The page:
The Kingdom Of God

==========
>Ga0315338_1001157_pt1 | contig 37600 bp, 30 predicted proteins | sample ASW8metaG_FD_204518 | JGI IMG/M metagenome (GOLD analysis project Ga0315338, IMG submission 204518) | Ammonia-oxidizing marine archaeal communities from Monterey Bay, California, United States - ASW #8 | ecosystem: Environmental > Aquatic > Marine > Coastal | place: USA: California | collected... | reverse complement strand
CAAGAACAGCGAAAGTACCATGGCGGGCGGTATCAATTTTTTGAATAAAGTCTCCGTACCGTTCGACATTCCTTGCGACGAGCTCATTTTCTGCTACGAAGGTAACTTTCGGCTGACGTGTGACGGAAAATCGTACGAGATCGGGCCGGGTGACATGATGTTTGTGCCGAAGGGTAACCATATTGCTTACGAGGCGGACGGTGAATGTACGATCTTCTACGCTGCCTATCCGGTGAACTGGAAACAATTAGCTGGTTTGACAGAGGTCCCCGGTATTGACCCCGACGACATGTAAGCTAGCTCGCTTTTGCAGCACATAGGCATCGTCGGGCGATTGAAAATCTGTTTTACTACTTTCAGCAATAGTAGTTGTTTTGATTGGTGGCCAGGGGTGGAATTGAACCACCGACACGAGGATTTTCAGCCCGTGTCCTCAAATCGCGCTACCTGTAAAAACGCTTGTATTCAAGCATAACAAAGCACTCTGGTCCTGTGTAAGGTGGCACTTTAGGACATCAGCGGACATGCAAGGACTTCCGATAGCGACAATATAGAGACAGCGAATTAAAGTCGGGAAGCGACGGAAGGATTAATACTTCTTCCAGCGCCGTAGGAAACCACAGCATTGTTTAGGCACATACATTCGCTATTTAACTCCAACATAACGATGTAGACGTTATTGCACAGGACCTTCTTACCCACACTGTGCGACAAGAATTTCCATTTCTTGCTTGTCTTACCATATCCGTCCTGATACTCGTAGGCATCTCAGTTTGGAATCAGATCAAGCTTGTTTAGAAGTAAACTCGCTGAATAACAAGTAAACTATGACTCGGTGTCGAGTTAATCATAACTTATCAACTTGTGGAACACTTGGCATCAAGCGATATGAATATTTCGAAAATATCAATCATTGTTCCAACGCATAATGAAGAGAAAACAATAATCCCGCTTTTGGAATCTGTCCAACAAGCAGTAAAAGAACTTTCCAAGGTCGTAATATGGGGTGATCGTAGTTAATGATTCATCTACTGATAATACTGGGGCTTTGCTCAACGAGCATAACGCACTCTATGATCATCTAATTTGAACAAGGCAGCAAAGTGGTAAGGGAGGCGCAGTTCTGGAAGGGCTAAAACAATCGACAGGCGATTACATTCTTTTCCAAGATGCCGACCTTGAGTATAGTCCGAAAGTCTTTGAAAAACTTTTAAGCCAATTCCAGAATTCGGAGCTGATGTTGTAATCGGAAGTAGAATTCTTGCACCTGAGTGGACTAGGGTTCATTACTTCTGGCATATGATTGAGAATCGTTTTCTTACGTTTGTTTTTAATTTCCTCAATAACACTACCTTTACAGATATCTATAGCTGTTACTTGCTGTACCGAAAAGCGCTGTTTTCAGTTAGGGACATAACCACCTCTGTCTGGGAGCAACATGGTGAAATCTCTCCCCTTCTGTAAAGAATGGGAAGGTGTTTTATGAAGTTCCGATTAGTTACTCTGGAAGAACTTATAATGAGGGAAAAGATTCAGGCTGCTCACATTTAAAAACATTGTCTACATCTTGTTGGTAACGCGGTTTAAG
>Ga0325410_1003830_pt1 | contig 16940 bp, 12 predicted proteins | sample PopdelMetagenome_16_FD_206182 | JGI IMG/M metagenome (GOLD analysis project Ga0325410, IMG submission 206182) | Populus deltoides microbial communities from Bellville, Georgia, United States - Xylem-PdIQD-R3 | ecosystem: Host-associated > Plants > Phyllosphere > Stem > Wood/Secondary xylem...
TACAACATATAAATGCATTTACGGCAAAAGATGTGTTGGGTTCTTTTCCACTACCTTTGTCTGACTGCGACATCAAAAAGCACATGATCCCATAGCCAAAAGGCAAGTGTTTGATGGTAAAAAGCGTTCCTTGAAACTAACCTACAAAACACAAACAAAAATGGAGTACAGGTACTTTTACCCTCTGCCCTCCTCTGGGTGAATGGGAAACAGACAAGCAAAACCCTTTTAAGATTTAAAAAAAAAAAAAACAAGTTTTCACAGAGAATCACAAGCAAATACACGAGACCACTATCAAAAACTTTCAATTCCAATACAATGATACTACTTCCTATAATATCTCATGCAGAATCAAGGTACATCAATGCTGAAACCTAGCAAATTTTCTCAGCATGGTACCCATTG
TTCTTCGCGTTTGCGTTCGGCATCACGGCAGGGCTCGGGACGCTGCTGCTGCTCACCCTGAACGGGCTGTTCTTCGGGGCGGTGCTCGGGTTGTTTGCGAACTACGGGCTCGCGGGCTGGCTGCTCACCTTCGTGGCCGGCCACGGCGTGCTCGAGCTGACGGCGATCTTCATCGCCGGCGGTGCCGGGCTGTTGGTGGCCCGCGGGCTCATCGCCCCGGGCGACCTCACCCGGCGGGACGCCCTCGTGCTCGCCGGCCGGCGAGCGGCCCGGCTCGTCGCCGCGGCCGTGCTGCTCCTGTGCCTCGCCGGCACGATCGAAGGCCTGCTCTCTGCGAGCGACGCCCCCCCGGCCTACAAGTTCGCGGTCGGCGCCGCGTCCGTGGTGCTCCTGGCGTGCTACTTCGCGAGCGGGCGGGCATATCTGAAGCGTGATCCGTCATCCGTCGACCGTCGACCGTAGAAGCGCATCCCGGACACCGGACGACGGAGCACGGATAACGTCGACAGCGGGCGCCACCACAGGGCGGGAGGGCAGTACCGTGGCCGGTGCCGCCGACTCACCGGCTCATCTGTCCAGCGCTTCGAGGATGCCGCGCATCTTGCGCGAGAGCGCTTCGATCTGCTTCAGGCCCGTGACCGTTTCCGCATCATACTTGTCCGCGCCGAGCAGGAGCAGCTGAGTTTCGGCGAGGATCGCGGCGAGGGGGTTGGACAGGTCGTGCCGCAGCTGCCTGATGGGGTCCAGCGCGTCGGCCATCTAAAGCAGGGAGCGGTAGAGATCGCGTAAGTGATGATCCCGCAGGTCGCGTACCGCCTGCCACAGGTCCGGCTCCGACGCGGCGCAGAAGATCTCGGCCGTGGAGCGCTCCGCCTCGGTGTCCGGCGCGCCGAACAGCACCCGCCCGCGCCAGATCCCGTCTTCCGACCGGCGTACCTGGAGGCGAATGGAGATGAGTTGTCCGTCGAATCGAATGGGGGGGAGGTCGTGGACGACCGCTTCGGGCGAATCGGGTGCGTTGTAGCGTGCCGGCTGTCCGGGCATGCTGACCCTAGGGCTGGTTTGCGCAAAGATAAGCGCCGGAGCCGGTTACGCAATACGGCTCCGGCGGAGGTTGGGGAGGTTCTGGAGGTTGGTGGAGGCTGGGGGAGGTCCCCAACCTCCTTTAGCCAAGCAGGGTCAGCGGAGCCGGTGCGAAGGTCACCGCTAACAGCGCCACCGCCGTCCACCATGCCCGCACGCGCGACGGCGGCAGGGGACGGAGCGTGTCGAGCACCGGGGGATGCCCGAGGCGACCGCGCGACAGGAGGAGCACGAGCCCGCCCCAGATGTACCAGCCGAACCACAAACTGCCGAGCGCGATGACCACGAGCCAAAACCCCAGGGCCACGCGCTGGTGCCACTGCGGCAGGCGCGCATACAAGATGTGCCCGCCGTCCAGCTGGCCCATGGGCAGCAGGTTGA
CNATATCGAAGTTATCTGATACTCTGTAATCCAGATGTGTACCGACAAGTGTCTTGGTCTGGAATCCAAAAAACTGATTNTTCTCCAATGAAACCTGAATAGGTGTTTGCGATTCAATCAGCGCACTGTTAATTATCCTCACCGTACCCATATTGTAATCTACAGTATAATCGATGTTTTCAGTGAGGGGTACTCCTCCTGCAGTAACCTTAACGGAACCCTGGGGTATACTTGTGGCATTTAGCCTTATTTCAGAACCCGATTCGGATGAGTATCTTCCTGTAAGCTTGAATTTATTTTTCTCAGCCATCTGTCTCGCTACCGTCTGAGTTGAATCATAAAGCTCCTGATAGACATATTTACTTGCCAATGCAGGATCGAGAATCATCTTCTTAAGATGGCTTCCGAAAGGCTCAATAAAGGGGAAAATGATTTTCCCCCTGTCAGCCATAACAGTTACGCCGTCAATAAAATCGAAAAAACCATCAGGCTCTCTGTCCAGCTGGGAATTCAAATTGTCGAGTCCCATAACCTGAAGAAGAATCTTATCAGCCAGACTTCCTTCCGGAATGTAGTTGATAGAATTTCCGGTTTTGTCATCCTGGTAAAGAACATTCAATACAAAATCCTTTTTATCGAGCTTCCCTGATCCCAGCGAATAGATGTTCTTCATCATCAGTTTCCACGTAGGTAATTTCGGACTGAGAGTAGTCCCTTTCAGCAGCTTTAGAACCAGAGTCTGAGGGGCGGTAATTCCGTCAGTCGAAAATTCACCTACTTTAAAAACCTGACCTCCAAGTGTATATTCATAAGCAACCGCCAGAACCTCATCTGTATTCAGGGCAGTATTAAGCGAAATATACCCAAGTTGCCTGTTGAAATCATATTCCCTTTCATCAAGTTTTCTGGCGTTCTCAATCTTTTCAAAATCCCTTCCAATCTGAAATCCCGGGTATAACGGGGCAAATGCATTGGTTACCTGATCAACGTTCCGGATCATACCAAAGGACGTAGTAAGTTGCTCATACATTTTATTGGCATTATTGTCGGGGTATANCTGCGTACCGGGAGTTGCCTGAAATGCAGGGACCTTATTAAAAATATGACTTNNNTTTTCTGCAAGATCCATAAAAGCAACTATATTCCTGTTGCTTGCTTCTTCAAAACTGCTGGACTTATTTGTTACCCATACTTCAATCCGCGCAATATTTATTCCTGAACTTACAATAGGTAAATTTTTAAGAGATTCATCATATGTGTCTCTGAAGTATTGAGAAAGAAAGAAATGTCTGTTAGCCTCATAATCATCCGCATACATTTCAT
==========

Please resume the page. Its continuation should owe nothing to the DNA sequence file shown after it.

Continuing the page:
We propose that Palo Alto adopt the theme “On Earth as it is in Heaven,” for 2005. This is obviously taken from Jesus’ sample prayer found in the Gospels. In this prayer, “Your Kingdom come, Your will be done on Earth as it is in Heaven,” are not separate items, but rather a reflexive restatement of the same idea. The “Kingdom of God” does not simply stand as a synonym for “the church” (with a leader, members, etc.), nor does it refer implicitly to the “second coming” (in it’s popularly understood form) and the subsequent end of the world. Instead, it is an ideology…a vision…a dream that God has about how this world is supposed to be and how it’s supposed to work. It’s a mission…a grand adventure that God invites us into whereby we become a part of how that ideology, vision, and dream becomes reality “on earth as it is in Heaven.” Looking at things through these lenses radically changes what they look like and what they mean to us. Evangelism becomes less about saving one’s personal soul so that they can go to Heaven one day when they die (though this is a part of it), and more about one becoming a part of the Mission of God whereby things on Earth are beginning to line up with God’s will the way they do in Heaven. Discipleship becomes less about being persuaded to mentally agree with certain propositional ideas and more about the people actually immersing themselves in the Way of Jesus and being formed into His image by the experience of it. Church becomes less about doing the right “acts of worship” in the right way and more about a redemptive community that through interaction and a common mission forms those it encircles into the people Jesus would be if He lived their lives. Life becomes less about me and more about God and you. The world becomes less a frightening place to be fought against and more the creation of God desperately in need of both the good news we are called to embody, and reconciliation in it’s broken relationship with a God who is madly in love with it (John 3:16).